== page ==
Editor’s Note: This article was reprinted with permission from Techletter, a biweekly training letter for professional pest control technicians from Pinto & Associates.

It’s bad enough that male bed bugs mate with females through the process of “traumatic insemination.” They simply poke a hole in the female’s abdomen, anywhere, with their copulatory organ and inject their sperm into her body cavity.

It’s not like it doesn’t affect the female, she essentially has an open wound that is subject to infection until it heals. It’s hard to understand how or why this method of mating evolved. Apparently, bed bugs have a special gene (pro-resilin) that allows the exoskeleton to be flexible enough to receive puncture wounds without killing the bugs.

Now Dr. Gail Ridge of the Connecticut Agricultural Experiment Station, has discovered something similar occurring among bed bug nymphs.

© Piotr Naskrecki

TRAUMATIC FEEDING. Ridge observed very young bed bug nymphs engaged in a cannibalistic traumatic feeding, stealing food from their relatives. Young nymphs were using their mouthparts to pierce older and recently fed nymphs in the abdomen to suck the stored blood.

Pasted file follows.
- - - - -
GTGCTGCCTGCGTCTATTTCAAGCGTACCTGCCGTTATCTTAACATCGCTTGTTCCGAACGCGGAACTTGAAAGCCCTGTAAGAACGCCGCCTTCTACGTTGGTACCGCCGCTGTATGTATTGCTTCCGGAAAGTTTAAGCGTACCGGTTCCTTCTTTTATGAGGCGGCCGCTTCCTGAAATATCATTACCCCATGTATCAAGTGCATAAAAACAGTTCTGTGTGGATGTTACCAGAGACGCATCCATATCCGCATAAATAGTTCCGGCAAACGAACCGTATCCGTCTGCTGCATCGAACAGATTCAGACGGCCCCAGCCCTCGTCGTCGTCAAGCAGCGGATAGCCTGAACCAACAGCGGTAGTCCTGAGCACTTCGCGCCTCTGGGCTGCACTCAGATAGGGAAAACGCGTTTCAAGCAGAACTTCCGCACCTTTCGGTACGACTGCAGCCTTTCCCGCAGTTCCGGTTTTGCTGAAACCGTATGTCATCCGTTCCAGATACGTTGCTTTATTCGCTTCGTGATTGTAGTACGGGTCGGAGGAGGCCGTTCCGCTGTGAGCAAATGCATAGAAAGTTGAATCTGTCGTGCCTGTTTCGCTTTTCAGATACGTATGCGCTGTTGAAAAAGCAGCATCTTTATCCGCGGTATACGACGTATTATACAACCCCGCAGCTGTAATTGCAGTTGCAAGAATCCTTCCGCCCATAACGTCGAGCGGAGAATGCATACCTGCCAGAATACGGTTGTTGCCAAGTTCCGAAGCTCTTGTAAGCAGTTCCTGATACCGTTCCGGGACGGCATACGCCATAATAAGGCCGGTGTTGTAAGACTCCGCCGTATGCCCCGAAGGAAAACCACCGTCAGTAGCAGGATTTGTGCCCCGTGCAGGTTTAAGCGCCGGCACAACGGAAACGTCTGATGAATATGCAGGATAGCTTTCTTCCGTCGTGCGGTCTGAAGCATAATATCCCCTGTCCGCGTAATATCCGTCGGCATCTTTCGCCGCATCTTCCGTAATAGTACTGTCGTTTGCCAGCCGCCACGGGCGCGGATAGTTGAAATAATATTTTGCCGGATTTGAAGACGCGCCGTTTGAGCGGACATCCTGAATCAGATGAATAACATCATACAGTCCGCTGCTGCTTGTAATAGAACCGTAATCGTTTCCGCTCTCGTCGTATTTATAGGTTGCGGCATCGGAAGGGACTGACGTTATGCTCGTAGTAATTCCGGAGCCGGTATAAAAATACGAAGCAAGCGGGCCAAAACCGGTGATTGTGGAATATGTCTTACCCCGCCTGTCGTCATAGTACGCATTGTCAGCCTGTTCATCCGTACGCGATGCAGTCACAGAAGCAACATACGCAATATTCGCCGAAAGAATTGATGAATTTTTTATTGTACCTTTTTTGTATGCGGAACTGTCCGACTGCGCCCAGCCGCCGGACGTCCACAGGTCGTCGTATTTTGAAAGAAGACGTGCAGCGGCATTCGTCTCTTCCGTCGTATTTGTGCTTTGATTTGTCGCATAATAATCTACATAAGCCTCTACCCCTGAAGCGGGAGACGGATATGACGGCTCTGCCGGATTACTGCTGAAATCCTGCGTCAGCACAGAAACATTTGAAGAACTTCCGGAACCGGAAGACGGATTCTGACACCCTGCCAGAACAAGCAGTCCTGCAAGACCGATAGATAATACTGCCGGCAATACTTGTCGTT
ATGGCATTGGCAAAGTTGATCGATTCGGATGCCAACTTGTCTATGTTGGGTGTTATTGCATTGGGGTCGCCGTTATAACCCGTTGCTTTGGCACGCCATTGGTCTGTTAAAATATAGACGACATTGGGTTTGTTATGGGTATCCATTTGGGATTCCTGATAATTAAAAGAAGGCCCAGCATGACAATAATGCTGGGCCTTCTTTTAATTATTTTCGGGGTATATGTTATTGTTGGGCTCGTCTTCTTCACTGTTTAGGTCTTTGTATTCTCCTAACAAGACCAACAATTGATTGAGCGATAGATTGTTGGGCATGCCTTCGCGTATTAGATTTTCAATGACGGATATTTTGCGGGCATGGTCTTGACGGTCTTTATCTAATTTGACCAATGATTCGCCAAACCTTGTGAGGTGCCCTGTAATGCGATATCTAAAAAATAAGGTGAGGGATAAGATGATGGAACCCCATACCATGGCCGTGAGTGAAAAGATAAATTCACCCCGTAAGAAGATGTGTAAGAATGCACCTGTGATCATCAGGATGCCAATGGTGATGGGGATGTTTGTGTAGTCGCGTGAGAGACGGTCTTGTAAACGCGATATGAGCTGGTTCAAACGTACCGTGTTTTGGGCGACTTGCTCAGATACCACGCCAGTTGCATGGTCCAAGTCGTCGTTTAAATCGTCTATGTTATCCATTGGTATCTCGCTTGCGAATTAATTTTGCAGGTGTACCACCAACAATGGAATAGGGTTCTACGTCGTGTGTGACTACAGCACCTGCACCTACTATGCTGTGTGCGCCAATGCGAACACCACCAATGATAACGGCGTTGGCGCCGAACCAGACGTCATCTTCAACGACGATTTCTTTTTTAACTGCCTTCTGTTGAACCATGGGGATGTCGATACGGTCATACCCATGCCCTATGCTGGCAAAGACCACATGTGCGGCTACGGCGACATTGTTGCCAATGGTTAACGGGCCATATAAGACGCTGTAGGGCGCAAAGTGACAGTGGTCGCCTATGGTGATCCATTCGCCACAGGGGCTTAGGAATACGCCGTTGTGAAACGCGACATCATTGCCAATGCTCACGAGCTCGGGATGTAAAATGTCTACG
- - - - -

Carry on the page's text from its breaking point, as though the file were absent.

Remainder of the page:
The young nymphs get a secondhand blood meal, leftovers sort of, but this occasional behavior allows the youngest and most vulnerable bed bug nymphs to remain in a protected hiding place while older nymphs must go through the risky process of finding and feeding on a human host in the real world.

GOOD GRANDPARENTS. There’s another way that bed bugs seem to collectively protect their young. Most insects live just to reproduce, dying soon after they have done so, or after their reproductive usefulness is over. But, older bed bugs that are no longer reproductive seem to hang around, playing a role of caretaker “grandparents” for the young nymphs.

Ridge says when bed bugs aggregate and “stack” themselves together for protection, the older and larger bed bugs are often on the outer layers of the stack, perhaps to shelter those beneath that are still approaching reproductive age.

Young nymphs like to hide under the bodies of older bed bugs and that helps protect them from insecticide applications as well. Young nymphs also use older bed bugs for transportation. They will hitch a ride on top which gets them to a new location without touching treated surfaces, thereby spreading the infestation.

Ridge points out that because young bed bug nymphs seem to have various protections from insecticides, controls such as vacuuming should be part of your program.

The authors are well-known industry consultants and co-owners of Pinto & Associates.